The dial-plate is unusual: to know the time you have to make the sum of the indications given by the little spheres disposed along the three horizontal lines. The balls-clock works by means of an electric motor that makes its long back arm rotate. This arm is equipped by a spoon to lift a ball up every minute and put it down on high. Thus the ball slips down and stops on the minutesí line (the higher one). When the fifth ball stops on the minutesí line, the mechanism takes back to the lower store all the balls but one who goes to the five-minuteís line (the intermediate line where each ball corresponds to 5 minutes). At its turn, when this line is full of balls (after 60 minutes) all the balls go back to the store, but one who goes to the hoursí line (the lower one).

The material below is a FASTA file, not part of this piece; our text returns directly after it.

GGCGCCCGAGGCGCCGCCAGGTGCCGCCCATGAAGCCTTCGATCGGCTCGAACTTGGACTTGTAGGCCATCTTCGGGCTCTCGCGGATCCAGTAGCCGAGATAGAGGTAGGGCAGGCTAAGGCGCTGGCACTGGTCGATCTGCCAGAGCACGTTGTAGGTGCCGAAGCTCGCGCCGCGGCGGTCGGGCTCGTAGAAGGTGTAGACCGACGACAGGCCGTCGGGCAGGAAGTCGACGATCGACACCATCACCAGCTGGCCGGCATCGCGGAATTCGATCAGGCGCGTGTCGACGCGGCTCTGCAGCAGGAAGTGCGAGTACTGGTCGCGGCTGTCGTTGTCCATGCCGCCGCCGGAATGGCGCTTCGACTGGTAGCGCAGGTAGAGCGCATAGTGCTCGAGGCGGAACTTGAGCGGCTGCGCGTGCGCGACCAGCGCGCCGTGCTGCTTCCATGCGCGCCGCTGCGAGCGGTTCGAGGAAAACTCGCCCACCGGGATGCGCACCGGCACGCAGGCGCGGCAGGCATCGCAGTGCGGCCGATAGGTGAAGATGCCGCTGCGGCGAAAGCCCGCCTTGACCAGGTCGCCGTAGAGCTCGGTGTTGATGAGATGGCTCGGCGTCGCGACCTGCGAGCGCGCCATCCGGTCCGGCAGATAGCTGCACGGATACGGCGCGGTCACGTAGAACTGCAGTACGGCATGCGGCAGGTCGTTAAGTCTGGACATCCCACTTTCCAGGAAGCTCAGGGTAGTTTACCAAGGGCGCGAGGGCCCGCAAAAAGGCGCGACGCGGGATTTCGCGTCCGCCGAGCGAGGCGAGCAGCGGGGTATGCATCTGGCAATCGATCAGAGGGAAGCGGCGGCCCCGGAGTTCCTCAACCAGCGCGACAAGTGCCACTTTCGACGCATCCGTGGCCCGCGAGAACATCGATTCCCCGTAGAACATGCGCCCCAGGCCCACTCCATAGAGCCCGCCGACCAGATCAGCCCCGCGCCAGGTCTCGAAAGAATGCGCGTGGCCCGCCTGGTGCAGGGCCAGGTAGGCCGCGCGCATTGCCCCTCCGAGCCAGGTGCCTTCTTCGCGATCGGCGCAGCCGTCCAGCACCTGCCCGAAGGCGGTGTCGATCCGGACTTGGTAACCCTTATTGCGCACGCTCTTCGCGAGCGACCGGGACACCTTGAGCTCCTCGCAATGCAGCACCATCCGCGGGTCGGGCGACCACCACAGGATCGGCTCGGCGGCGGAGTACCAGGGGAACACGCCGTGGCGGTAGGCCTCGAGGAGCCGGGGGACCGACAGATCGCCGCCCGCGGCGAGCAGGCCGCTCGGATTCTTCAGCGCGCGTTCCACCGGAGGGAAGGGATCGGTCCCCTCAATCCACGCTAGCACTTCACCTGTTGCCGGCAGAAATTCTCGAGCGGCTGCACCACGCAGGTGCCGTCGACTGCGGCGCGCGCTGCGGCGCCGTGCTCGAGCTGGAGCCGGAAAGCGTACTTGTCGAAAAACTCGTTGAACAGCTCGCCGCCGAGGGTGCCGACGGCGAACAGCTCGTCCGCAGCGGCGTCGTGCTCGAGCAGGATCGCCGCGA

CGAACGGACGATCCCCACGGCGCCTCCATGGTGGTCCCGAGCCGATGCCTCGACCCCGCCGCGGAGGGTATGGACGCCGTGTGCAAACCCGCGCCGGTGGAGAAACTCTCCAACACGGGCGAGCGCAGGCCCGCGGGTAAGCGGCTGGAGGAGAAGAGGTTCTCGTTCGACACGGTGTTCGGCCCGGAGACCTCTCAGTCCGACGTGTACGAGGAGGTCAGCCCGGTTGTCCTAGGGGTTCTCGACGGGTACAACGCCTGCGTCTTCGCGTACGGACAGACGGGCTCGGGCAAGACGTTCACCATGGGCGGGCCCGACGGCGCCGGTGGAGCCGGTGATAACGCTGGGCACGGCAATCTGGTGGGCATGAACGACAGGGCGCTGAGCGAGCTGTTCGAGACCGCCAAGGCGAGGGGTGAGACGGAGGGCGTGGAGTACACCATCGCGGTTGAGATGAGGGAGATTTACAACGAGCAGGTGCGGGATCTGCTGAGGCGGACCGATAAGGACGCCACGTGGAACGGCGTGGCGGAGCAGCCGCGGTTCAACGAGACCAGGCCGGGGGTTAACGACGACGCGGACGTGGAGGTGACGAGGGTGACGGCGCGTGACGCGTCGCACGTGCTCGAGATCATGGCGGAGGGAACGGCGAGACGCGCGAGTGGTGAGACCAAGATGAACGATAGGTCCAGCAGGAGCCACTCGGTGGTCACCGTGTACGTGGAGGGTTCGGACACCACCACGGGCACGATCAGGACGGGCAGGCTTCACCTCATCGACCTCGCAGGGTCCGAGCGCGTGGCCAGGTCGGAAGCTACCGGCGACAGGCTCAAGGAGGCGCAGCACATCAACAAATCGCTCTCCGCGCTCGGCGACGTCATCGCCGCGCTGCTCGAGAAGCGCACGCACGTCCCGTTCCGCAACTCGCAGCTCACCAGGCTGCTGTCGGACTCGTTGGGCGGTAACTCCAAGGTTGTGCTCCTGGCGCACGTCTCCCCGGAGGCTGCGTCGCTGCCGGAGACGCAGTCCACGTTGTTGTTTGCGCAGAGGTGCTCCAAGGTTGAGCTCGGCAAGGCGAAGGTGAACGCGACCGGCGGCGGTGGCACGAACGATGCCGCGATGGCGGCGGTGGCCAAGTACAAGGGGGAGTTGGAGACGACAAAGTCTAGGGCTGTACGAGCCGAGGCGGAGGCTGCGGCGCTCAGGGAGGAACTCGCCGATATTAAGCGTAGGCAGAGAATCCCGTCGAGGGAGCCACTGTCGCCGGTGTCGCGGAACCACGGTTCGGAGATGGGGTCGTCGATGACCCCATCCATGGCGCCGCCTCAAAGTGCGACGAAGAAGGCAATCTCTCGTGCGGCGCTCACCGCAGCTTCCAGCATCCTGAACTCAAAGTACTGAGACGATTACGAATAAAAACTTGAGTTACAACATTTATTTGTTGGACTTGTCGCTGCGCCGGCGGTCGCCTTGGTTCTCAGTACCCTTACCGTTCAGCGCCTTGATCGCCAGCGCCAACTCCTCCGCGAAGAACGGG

In conclusion this clock has only an odd dial-plate. For the rest it is based on a general principle common to all clocks: the exploitation of a periodic motion - in this case on the rotating motion produced by an electric motor - able to beat the passing time regularly.

A brief note in the end: the clock has been inserted in this section because the astronomy and the time measurement have been always strictly connected.